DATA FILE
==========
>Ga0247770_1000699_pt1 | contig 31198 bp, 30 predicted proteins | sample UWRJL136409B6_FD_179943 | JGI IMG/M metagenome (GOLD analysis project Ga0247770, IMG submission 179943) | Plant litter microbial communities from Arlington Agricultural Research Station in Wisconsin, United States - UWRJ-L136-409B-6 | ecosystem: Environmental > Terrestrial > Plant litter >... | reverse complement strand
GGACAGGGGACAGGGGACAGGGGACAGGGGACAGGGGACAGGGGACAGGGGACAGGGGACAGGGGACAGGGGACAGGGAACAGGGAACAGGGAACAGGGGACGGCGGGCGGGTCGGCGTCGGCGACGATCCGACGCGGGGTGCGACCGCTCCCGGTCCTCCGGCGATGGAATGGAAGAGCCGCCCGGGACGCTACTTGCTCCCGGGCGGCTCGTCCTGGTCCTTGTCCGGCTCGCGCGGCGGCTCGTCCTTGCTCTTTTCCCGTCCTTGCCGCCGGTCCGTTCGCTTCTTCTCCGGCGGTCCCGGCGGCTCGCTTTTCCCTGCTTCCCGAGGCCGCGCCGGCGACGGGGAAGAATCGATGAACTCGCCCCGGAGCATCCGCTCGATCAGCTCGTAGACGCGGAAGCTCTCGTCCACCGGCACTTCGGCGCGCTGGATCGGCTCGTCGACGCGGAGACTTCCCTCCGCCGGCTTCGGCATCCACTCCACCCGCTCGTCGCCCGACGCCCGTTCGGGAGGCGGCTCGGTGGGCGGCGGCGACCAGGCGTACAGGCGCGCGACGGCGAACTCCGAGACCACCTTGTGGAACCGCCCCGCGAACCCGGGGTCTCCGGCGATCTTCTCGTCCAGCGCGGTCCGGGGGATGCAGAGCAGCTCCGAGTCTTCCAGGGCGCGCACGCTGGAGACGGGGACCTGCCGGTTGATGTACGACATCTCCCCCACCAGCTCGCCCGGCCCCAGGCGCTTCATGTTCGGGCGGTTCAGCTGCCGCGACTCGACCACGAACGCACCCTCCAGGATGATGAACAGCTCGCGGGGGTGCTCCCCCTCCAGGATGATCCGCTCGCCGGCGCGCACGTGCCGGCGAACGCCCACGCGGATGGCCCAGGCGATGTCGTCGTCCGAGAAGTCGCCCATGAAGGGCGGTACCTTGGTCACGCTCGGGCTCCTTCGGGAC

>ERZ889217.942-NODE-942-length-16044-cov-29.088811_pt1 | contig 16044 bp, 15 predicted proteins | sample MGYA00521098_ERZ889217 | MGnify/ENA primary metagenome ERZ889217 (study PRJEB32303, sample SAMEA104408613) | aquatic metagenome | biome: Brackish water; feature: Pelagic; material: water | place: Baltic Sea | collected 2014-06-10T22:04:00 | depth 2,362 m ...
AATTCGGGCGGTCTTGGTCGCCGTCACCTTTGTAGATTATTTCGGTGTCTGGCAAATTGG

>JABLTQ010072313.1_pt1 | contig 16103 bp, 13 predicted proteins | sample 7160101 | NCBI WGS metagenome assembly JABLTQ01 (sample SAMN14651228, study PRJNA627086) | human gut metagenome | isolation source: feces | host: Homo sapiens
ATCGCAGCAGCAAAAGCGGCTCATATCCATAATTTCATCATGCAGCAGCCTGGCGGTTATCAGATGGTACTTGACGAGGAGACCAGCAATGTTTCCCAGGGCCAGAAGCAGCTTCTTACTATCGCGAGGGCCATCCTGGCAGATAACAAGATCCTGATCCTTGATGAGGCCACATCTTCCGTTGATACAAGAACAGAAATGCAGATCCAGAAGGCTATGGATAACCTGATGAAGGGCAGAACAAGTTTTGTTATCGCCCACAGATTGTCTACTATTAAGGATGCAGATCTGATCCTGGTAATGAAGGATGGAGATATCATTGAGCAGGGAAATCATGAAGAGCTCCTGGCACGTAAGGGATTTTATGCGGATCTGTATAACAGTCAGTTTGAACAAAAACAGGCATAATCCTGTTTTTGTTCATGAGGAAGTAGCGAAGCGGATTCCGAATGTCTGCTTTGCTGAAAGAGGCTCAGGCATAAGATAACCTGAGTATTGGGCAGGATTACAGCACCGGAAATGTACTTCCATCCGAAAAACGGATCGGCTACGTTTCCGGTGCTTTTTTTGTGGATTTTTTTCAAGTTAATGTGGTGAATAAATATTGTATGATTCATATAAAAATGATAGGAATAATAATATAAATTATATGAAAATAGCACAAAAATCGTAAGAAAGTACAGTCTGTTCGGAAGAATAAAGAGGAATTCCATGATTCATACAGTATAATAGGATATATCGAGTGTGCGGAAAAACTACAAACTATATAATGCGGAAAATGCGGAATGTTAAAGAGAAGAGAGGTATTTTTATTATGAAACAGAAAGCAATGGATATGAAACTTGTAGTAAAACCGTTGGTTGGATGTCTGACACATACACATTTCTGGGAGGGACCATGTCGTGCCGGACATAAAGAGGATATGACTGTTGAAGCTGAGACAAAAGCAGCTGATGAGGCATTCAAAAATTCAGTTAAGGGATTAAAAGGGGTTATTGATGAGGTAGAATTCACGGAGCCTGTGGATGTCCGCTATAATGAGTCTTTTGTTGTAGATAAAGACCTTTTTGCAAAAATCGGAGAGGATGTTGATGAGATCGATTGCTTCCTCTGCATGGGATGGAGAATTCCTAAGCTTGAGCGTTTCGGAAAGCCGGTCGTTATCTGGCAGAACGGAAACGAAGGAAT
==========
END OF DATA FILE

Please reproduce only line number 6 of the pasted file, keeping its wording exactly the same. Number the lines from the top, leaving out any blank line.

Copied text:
ATCGCAGCAGCAAAAGCGGCTCATATCCATAATTTCATCATGCAGCAGCCTGGCGGTTATCAGATGGTACTTGACGAGGAGACCAGCAATGTTTCCCAGGGCCAGAAGCAGCTTCTTACTATCGCGAGGGCCATCCTGGCAGATAACAAGATCCTGATCCTTGATGAGGCCACATCTTCCGTTGATACAAGAACAGAAATGCAGATCCAGAAGGCTATGGATAACCTGATGAAGGGCAGAACAAGTTTTGTTATCGCCCACAGATTGTCTACTATTAAGGATGCAGATCTGATCCTGGTAATGAAGGATGGAGATATCATTGAGCAGGGAAATCATGAAGAGCTCCTGGCACGTAAGGGATTTTATGCGGATCTGTATAACAGTCAGTTTGAACAAAAACAGGCATAATCCTGTTTTTGTTCATGAGGAAGTAGCGAAGCGGATTCCGAATGTCTGCTTTGCTGAAAGAGGCTCAGGCATAAGATAACCTGAGTATTGGGCAGGATTACAGCACCGGAAATGTACTTCCATCCGAAAAACGGATCGGCTACGTTTCCGGTGCTTTTTTTGTGGATTTTTTTCAAGTTAATGTGGTGAATAAATATTGTATGATTCATATAAAAATGATAGGAATAATAATATAAATTATATGAAAATAGCACAAAAATCGTAAGAAAGTACAGTCTGTTCGGAAGAATAAAGAGGAATTCCATGATTCATACAGTATAATAGGATATATCGAGTGTGCGGAAAAACTACAAACTATATAATGCGGAAAATGCGGAATGTTAAAGAGAAGAGAGGTATTTTTATTATGAAACAGAAAGCAATGGATATGAAACTTGTAGTAAAACCGTTGGTTGGATGTCTGACACATACACATTTCTGGGAGGGACCATGTCGTGCCGGACATAAAGAGGATATGACTGTTGAAGCTGAGACAAAAGCAGCTGATGAGGCATTCAAAAATTCAGTTAAGGGATTAAAAGGGGTTATTGATGAGGTAGAATTCACGGAGCCTGTGGATGTCCGCTATAATGAGTCTTTTGTTGTAGATAAAGACCTTTTTGCAAAAATCGGAGAGGATGTTGATGAGATCGATTGCTTCCTCTGCATGGGATGGAGAATTCCTAAGCTTGAGCGTTTCGGAAAGCCGGTCGTTATCTGGCAGAACGGAAACGAAGGAAT